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Politics & Government

Flint's mayor says city needs state's help implementing federal judge's order

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steve carmody
/
Michigan Radio

Flint’s mayor says the city will do everything it can to abide by a federal judge’s order that bottled water should be delivered to households in need.   

Flint residents have been relying on water from distribution centers for nearly a year, since lead contaminated the city’s tap water. But what has become a daily chore for many in Flint can be too taxing for the elderly and disabled.

Mayor Karen Weaver says the city will reach out to the state for help, though she says bottled water is still only a “temporary fix.”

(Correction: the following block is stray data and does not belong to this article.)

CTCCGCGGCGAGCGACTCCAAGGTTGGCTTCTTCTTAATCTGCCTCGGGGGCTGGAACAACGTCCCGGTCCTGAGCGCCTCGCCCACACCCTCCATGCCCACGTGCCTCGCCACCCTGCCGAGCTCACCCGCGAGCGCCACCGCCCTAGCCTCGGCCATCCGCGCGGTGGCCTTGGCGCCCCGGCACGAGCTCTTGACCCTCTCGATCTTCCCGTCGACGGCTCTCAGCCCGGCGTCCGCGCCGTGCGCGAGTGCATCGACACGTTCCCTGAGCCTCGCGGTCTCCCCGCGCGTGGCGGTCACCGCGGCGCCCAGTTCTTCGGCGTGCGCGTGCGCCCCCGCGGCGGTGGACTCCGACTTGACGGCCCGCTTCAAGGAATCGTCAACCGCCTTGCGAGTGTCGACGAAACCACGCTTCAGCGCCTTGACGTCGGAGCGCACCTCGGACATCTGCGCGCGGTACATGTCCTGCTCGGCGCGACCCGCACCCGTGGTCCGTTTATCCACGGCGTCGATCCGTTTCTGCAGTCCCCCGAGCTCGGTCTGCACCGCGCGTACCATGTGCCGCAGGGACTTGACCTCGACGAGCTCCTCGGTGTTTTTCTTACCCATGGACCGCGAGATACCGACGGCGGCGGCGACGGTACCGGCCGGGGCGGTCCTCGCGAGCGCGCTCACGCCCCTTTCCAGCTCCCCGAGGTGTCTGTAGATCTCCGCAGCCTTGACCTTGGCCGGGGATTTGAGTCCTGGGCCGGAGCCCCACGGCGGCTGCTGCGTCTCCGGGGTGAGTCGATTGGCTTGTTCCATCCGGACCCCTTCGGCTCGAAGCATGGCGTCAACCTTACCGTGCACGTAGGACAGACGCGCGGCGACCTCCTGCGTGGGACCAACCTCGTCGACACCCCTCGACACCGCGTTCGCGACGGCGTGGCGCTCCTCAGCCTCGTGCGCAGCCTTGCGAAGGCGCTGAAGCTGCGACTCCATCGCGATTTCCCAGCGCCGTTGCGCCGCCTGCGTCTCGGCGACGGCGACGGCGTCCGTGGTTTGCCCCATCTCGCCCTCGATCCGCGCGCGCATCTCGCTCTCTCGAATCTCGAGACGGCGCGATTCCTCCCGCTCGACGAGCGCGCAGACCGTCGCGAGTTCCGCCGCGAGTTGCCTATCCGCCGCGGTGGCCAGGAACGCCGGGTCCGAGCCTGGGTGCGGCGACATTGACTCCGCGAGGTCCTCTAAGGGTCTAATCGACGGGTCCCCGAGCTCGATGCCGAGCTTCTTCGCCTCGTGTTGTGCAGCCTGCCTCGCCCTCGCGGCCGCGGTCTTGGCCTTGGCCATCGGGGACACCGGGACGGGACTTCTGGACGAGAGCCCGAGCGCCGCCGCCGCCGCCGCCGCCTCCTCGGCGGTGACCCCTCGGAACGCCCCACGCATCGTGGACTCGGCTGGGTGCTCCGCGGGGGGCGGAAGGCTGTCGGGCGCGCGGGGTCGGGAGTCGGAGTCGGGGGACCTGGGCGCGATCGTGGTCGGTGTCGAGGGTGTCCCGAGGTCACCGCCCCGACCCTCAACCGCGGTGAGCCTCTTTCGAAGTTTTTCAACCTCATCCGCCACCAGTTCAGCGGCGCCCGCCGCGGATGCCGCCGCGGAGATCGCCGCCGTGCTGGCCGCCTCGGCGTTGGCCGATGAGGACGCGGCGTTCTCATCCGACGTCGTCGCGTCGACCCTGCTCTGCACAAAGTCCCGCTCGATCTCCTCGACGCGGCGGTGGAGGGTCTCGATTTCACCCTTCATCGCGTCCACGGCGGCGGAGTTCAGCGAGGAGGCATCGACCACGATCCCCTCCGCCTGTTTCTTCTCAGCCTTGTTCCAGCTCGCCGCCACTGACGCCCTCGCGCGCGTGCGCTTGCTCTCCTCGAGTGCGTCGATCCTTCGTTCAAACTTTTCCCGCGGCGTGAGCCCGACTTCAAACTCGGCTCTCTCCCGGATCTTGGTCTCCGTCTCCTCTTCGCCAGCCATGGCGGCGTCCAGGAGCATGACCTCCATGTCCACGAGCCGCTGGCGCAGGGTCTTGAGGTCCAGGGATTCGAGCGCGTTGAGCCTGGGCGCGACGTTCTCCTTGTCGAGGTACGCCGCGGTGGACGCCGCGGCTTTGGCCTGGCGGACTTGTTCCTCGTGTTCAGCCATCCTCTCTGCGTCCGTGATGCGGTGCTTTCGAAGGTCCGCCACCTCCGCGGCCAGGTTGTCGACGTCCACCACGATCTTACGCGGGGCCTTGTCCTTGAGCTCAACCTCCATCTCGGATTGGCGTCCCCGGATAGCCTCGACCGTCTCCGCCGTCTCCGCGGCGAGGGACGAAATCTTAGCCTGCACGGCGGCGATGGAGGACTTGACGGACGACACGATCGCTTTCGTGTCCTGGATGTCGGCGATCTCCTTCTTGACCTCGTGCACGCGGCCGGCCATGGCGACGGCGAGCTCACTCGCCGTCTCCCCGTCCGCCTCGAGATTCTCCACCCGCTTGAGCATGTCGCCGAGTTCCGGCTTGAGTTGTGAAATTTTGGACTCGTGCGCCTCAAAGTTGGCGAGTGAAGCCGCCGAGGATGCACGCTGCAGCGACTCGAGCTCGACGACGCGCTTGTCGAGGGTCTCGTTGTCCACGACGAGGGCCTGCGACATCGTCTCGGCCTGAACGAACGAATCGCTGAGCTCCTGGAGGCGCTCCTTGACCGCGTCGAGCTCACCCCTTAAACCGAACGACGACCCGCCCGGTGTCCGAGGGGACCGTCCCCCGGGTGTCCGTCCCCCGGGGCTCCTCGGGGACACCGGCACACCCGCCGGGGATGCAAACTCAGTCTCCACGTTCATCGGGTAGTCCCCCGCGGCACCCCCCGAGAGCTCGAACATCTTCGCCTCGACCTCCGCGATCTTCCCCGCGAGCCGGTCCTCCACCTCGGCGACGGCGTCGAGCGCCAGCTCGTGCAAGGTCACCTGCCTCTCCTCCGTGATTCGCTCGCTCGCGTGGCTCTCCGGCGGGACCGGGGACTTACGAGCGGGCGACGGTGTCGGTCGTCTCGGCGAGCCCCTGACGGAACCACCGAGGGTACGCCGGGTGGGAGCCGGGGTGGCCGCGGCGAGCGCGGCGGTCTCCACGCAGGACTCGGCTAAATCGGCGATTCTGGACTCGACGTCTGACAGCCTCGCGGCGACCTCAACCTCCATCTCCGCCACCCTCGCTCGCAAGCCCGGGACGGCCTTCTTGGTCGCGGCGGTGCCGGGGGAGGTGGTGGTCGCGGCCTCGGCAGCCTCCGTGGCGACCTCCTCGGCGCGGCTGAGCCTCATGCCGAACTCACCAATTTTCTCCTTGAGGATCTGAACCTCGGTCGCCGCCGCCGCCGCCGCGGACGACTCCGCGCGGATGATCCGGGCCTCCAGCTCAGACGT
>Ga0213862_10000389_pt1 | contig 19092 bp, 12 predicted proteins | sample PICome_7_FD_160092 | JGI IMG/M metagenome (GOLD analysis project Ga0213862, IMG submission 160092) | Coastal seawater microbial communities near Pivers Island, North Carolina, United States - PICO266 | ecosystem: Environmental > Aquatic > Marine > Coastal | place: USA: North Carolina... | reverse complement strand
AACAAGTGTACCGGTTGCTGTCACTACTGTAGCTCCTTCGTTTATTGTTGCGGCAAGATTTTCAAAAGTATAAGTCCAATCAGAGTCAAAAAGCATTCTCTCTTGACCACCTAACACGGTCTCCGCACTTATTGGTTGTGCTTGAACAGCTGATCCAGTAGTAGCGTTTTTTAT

Activist Melissa Mays is a plaintiff in the lawsuit. She’s very pleased with the ruling handed down Thursday. 

“This is something they should have been doing already,” says Mays in an interview with National Public Radio. “If water’s going to be delivered to our house, we’re going to actually be able to bathe our kids in some bottled water and I think that will help cut down on their rashes and their breathing problems.”

A governor’s spokeswoman says attorneys for the state are reviewing the judge’s order. 

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